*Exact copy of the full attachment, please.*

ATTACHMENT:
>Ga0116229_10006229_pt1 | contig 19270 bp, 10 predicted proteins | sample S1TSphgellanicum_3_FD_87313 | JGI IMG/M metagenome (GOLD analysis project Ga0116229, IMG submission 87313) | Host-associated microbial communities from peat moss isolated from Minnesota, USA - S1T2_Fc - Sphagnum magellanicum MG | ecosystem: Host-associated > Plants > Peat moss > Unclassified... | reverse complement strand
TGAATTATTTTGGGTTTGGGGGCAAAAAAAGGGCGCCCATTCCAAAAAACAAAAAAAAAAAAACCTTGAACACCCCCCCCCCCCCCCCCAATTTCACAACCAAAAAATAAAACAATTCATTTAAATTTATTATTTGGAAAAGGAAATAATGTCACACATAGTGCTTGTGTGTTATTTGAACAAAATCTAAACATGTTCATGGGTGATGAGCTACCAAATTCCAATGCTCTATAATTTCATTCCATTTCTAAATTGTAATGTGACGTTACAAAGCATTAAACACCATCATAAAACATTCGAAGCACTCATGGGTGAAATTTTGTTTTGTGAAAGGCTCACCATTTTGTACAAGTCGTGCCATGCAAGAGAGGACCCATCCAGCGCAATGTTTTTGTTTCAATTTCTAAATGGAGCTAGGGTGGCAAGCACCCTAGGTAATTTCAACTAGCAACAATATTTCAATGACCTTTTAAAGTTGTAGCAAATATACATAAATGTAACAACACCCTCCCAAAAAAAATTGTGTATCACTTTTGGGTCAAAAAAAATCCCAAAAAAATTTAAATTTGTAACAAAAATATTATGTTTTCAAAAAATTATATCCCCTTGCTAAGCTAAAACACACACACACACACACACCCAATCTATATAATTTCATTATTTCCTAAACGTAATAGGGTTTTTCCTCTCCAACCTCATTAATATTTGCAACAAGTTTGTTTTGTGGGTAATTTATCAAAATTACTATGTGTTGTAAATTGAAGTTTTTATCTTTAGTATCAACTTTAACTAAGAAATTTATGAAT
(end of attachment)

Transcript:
>Ga0116229_10006229_pt1 | contig 19270 bp, 10 predicted proteins | sample S1TSphgellanicum_3_FD_87313 | JGI IMG/M metagenome (GOLD analysis project Ga0116229, IMG submission 87313) | Host-associated microbial communities from peat moss isolated from Minnesota, USA - S1T2_Fc - Sphagnum magellanicum MG | ecosystem: Host-associated > Plants > Peat moss > Unclassified... | reverse complement strand
TGAATTATTTTGGGTTTGGGGGCAAAAAAAGGGCGCCCATTCCAAAAAACAAAAAAAAAAAAACCTTGAACACCCCCCCCCCCCCCCCCAATTTCACAACCAAAAAATAAAACAATTCATTTAAATTTATTATTTGGAAAAGGAAATAATGTCACACATAGTGCTTGTGTGTTATTTGAACAAAATCTAAACATGTTCATGGGTGATGAGCTACCAAATTCCAATGCTCTATAATTTCATTCCATTTCTAAATTGTAATGTGACGTTACAAAGCATTAAACACCATCATAAAACATTCGAAGCACTCATGGGTGAAATTTTGTTTTGTGAAAGGCTCACCATTTTGTACAAGTCGTGCCATGCAAGAGAGGACCCATCCAGCGCAATGTTTTTGTTTCAATTTCTAAATGGAGCTAGGGTGGCAAGCACCCTAGGTAATTTCAACTAGCAACAATATTTCAATGACCTTTTAAAGTTGTAGCAAATATACATAAATGTAACAACACCCTCCCAAAAAAAATTGTGTATCACTTTTGGGTCAAAAAAAATCCCAAAAAAATTTAAATTTGTAACAAAAATATTATGTTTTCAAAAAATTATATCCCCTTGCTAAGCTAAAACACACACACACACACACACCCAATCTATATAATTTCATTATTTCCTAAACGTAATAGGGTTTTTCCTCTCCAACCTCATTAATATTTGCAACAAGTTTGTTTTGTGGGTAATTTATCAAAATTACTATGTGTTGTAAATTGAAGTTTTTATCTTTAGTATCAACTTTAACTAAGAAATTTATGAAT